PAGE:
In the following email interview about their new “sawmill Gothic” novella The Secret Skin (paperback), writer Wendy N. Wagner not only explains what she means by “sawmill Gothic,” but also how, in a weird way, this story is a bit of a history lesson.
To begin, what is The Secret Skin about, and when and where does it take place?
The Secret Skin is the story of June, a young art teacher in 1926 who escaped her wealthy family’s seaside estate in order to live her own life, improper as it might seem to her relatives. But when her brother decides to take his second wife on a honeymoon in Mexico, he begs June to come take care of his nine-year-old daughter.
Once she arrives, June realizes that things at Storm Break — the estate — have drastically changed since she lived there. The family’s wealth is diminishing. Her niece has mysterious powers that may or may not be connected to the unsettling sounds June hears at night. And when her brother unexpectedly returns home, June finds herself dangerously attracted to her new sister-in-law, who has plenty of secrets of her own.
It’s a story filled with sex, drugs, and, well, ragtime, I guess. After all, it’s the 1920s!
And is there a reason you set it at Shore Acres, the former estate of shipbuilding and lumber tycoon Louis J. Simpson, as opposed to Hearst Castle or The Playboy Mansion or my mom’s house in New Jersey?
We all know that New Jersey is a fantastically creepy place to set a gothic novel! I might have to go visit your mom to do research for my next project.
No, the main reason I picked Shore Acres is that there aren’t very many great houses in Oregon, and most of them aren’t located in wild and beautiful locations. But Shore Acres has an absolutely fantastic set of grounds. I grew up going there — I think the first time I visited was for a school field trip, where we were given a tour of the gardens. Imagine a Japanese and botanical garden perched on the edge of a cliff, looking down at the sea. It really grabs the imagination.
I had originally set the story in Estacada, a small town close to Portland that has a really strong timber history. But my family took a camping trip down the Oregon coast, and we stopped to visit Shore Acres. It was fun to show my husband and daughter around the grounds of this place I’d visited so many times as a youngster. But this time I paid a lot more attention to the history of the family, and I really felt inspired by them and the old house. They were powerful and important people, and they threw these huge parties that the most important and richest people in Oregon and Northern California attended. I wanted to imagine all the things that house must have seen before it burned to the ground and the land was donated to the state. So I did.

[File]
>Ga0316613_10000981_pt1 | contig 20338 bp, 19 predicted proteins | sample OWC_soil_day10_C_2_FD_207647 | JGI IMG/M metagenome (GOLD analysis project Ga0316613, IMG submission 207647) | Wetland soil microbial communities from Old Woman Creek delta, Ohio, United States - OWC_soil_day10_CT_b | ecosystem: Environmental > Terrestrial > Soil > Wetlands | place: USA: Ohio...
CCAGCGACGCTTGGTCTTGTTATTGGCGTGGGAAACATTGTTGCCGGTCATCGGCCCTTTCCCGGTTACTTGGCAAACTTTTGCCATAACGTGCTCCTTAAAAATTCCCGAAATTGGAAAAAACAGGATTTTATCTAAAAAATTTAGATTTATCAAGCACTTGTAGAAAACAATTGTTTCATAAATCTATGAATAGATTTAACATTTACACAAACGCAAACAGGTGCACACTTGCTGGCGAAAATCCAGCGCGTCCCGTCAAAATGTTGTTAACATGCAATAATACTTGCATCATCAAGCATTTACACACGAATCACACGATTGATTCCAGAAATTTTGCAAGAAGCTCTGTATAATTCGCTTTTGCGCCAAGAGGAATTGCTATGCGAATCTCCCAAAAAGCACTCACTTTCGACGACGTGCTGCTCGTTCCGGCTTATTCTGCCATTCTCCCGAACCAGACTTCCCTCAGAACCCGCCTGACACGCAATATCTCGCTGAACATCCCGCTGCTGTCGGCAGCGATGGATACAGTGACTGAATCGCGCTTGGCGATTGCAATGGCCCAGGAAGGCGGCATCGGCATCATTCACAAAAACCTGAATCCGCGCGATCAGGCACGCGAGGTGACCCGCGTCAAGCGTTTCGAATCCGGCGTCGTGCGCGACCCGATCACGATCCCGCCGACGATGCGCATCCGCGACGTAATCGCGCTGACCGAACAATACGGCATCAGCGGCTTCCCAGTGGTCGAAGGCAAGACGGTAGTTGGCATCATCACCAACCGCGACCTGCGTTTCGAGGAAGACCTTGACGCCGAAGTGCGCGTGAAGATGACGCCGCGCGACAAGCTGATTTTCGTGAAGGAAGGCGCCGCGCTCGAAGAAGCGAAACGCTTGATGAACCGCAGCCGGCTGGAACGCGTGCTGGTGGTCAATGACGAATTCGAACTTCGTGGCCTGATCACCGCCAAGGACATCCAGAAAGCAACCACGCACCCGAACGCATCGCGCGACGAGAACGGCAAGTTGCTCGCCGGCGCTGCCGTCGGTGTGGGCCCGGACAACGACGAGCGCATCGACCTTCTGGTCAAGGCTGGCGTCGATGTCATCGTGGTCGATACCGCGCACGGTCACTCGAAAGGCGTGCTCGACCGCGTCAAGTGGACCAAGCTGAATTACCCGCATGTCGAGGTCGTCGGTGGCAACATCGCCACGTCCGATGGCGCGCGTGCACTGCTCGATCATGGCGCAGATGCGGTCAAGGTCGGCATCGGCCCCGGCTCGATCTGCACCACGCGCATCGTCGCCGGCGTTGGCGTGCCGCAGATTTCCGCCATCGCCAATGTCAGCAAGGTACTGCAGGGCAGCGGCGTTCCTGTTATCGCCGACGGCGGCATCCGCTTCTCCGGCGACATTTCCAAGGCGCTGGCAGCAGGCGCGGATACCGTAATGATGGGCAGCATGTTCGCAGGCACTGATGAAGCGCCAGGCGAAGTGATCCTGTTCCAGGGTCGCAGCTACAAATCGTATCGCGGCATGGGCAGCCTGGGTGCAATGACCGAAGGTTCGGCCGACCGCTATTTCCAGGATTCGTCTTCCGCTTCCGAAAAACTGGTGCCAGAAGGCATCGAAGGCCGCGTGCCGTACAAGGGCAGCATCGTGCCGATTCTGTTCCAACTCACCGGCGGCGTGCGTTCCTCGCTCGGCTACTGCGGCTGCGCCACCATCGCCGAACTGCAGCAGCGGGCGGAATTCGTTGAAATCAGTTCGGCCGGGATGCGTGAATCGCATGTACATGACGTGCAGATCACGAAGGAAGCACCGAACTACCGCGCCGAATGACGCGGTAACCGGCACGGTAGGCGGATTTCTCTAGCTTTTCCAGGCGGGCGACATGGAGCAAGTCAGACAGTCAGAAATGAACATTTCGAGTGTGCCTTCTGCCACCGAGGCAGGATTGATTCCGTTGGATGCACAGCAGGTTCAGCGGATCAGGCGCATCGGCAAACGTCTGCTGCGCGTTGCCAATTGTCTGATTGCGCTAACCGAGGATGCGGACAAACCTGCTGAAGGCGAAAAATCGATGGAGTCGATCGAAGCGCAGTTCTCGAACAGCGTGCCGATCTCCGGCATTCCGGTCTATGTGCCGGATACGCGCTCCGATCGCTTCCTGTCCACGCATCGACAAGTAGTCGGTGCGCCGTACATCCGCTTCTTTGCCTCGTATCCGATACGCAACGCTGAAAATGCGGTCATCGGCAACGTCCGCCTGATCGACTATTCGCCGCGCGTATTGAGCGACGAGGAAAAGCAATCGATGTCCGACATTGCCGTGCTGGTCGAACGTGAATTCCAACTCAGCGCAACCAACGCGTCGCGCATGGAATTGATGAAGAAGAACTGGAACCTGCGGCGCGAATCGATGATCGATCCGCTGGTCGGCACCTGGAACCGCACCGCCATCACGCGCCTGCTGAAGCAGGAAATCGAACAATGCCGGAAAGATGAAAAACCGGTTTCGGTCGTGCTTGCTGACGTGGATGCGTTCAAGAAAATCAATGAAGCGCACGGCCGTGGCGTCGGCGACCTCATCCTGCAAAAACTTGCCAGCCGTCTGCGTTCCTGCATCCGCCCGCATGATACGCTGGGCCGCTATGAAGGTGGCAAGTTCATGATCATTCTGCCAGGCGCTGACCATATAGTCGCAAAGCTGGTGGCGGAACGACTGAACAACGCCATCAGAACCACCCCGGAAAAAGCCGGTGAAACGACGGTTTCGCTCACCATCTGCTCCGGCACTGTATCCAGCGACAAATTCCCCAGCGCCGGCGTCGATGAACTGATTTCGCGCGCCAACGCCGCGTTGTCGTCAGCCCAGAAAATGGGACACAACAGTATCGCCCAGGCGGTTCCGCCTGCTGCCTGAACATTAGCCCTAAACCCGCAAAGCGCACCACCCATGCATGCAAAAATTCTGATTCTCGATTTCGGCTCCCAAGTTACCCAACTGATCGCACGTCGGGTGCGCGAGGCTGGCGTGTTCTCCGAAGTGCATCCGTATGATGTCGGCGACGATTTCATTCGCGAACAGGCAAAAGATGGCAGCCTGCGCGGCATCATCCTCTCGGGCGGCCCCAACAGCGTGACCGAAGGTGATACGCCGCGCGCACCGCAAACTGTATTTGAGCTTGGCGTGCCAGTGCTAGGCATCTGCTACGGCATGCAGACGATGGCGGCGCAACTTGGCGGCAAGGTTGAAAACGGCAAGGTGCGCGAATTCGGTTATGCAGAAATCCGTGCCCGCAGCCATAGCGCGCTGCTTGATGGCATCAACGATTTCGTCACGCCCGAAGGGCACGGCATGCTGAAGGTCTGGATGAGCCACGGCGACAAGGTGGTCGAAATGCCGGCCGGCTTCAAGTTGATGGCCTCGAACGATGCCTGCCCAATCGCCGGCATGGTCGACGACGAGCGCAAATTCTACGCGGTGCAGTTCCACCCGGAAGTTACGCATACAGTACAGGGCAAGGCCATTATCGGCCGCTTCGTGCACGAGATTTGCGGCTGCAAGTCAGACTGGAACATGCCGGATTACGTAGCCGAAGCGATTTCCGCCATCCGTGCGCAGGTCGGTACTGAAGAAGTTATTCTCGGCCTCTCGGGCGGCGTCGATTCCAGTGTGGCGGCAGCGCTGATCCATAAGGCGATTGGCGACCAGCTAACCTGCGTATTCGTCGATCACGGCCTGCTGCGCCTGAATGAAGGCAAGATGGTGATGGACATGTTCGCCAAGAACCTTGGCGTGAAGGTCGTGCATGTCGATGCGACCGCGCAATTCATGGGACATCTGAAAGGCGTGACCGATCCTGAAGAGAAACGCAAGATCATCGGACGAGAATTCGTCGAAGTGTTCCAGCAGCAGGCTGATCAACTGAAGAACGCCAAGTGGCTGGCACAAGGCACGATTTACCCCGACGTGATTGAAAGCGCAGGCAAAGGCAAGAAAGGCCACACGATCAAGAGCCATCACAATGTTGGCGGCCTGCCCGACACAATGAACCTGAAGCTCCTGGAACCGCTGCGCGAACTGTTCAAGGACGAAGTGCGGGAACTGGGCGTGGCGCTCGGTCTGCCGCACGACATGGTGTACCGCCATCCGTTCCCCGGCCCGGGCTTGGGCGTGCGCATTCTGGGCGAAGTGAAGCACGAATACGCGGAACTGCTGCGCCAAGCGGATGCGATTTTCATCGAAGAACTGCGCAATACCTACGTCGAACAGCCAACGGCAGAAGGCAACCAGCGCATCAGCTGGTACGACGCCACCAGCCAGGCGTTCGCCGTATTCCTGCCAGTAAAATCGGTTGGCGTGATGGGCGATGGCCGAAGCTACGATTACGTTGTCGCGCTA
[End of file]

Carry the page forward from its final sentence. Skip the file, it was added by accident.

So where did you get the idea for The Secret Skin, what inspired it?
I really wanted to write a story that captured what Oregon was like, historically. It was a place where the future arrived very unequally — by 1905, there was a fully electrified streetcar system connecting Portland to its suburbs, but at the same time, most of the state still lacked paved roads or railroad connections. There’s a reason why people in Southern Oregon were so angry with the state government that they wanted to secede. (Secession efforts were spearheaded several times in the 1930s, with the largest blossoming in 1941.)
The state’s economy was also powerfully dominated by the timber industry. Incredible fortunes were made — but most of that money was funneled away to the headquarters of timber companies in Minneapolis and San Francisco. So I thought writing a story about a timber magnate offered a good way to tap into that wonderful gothic tradition of rich families whose fortunes are beginning to wane.
I wasn’t sure what the story would be, but I came up with the phrase “sawmill Gothic” and wanted to explore what that could possibly mean.
Yeah, I wanted to ask you about that. What does “sawmill Gothic” mean?
You might find it hard to believe now, but before the early 2000s, Oregon was pretty much a cultural backwater. Nobody outside the Pacific Northwest knew or cared anything about Portland. It was a really, really minor sort of town until suddenly we were the place to get ridiculous donuts and ice cream. Growing up in Oregon, I always felt like a cultural imposter, just so backwoods and rural and anti-cosmopolitan. Hell, I grew up saying “crick” instead of “creek.”
So I always felt like the real stories were happening in other places, preferably in New York or England. I was a serious Anglophile as a kid. And I guess that sort of rebounded when I was in my 20s. I became really obsessed with the idea of exploring Oregon to its utmost. (I still am! I have this ridiculous project where I plan to go running in all thirty-six of Oregon’s counties and then write about them.) I started writing things in all kinds of genres, but setting them in Oregon (or Oregon-like places, as I did in my sci-fi novel An Oath Of Dogs). Eventually, I reached the idea of setting a Gothic story here. But with Oregon’s economic history, I figured the people in it would all have something to do with lumber.